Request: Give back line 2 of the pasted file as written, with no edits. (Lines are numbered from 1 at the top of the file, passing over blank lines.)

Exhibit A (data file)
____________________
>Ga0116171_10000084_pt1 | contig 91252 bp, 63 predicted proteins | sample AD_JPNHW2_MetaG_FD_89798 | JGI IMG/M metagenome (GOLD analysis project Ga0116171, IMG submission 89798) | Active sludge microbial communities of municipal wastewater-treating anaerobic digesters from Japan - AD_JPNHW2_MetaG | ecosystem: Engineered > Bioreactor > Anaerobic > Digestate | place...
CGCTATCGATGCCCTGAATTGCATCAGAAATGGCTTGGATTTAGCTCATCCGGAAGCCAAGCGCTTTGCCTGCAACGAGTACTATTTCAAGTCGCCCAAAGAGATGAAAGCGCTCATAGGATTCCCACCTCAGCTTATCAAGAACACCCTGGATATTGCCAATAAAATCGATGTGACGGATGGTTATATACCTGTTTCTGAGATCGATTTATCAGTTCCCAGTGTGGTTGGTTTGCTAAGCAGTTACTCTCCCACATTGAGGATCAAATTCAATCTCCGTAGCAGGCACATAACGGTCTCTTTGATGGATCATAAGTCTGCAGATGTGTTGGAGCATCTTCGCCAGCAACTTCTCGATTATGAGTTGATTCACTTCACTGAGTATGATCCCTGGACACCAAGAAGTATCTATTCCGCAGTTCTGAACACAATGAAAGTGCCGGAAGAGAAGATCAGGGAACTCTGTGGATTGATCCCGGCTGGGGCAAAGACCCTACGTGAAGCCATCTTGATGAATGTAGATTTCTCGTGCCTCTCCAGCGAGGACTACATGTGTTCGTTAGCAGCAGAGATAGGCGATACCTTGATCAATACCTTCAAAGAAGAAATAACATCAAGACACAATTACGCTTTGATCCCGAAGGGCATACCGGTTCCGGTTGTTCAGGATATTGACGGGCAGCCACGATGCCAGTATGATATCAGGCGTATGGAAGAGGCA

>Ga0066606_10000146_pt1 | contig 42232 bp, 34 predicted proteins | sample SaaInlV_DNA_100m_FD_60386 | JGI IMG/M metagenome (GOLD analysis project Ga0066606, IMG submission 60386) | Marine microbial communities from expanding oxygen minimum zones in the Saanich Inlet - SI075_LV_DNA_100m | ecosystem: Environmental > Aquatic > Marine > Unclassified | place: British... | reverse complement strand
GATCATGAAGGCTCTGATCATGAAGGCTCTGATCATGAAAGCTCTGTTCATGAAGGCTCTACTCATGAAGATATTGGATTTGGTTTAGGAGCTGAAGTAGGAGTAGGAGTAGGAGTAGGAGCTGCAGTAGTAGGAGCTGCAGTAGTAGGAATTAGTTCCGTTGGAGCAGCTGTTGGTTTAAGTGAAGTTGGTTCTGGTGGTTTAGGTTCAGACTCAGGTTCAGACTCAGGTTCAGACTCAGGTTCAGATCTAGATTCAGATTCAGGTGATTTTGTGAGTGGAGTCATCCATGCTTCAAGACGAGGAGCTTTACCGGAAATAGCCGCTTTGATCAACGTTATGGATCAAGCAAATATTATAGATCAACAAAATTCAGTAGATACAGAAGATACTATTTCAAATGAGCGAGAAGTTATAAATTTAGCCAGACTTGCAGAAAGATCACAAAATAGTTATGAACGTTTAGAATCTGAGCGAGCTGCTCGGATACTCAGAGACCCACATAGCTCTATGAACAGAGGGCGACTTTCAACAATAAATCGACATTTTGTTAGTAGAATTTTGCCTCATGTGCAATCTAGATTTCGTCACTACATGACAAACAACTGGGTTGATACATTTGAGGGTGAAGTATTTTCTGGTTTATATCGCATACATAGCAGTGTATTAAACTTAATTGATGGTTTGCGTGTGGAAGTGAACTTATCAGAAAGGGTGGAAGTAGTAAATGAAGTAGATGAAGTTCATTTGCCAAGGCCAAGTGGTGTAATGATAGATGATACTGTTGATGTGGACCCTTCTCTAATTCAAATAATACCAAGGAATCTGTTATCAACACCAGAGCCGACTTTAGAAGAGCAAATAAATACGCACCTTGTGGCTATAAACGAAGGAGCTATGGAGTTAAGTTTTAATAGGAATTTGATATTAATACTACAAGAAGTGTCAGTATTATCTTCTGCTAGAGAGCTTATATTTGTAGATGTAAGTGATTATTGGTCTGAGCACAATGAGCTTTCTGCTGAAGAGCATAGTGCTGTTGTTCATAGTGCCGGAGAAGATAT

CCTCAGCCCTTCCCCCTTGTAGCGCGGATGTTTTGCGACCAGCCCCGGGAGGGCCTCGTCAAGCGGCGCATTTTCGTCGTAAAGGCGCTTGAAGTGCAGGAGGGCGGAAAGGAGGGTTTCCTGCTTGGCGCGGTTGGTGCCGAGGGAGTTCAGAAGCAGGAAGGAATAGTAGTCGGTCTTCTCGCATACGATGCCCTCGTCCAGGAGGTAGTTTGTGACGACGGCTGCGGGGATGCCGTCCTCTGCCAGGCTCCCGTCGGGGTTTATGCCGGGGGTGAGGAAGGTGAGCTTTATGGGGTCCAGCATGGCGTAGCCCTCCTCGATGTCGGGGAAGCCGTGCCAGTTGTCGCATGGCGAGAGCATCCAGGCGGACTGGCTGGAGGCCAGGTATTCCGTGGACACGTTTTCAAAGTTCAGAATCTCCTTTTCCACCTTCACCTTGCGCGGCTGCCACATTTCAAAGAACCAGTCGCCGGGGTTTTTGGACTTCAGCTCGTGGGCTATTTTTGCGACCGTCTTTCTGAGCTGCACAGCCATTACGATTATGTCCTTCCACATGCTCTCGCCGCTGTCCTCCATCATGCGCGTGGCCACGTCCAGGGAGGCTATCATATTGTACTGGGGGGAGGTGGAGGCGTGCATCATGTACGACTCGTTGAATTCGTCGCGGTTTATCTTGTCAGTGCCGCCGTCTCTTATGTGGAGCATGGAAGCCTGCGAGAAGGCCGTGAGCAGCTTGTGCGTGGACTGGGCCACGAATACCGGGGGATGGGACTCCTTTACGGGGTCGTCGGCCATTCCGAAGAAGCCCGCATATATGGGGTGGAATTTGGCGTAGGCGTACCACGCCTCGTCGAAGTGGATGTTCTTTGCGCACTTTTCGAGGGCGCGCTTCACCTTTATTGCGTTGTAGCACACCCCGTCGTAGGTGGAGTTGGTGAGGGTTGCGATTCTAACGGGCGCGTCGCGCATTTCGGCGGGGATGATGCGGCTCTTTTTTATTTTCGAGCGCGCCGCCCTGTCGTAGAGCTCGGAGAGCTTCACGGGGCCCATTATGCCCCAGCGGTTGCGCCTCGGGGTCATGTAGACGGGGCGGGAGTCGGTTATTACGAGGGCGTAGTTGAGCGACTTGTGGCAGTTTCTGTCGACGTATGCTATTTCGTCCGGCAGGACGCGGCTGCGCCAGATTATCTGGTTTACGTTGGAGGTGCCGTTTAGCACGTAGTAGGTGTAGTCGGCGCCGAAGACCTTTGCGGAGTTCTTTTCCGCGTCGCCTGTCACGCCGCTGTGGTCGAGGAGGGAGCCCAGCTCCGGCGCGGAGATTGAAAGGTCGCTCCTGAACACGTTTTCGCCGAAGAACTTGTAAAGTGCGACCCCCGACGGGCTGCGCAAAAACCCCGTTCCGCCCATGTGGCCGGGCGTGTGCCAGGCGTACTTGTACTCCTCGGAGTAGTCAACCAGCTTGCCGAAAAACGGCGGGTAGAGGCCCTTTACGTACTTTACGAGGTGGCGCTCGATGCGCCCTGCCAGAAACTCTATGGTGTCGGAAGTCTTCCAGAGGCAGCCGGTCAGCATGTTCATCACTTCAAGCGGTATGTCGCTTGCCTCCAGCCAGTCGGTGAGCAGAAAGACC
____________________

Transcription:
CGCTATCGATGCCCTGAATTGCATCAGAAATGGCTTGGATTTAGCTCATCCGGAAGCCAAGCGCTTTGCCTGCAACGAGTACTATTTCAAGTCGCCCAAAGAGATGAAAGCGCTCATAGGATTCCCACCTCAGCTTATCAAGAACACCCTGGATATTGCCAATAAAATCGATGTGACGGATGGTTATATACCTGTTTCTGAGATCGATTTATCAGTTCCCAGTGTGGTTGGTTTGCTAAGCAGTTACTCTCCCACATTGAGGATCAAATTCAATCTCCGTAGCAGGCACATAACGGTCTCTTTGATGGATCATAAGTCTGCAGATGTGTTGGAGCATCTTCGCCAGCAACTTCTCGATTATGAGTTGATTCACTTCACTGAGTATGATCCCTGGACACCAAGAAGTATCTATTCCGCAGTTCTGAACACAATGAAAGTGCCGGAAGAGAAGATCAGGGAACTCTGTGGATTGATCCCGGCTGGGGCAAAGACCCTACGTGAAGCCATCTTGATGAATGTAGATTTCTCGTGCCTCTCCAGCGAGGACTACATGTGTTCGTTAGCAGCAGAGATAGGCGATACCTTGATCAATACCTTCAAAGAAGAAATAACATCAAGACACAATTACGCTTTGATCCCGAAGGGCATACCGGTTCCGGTTGTTCAGGATATTGACGGGCAGCCACGATGCCAGTATGATATCAGGCGTATGGAAGAGGCA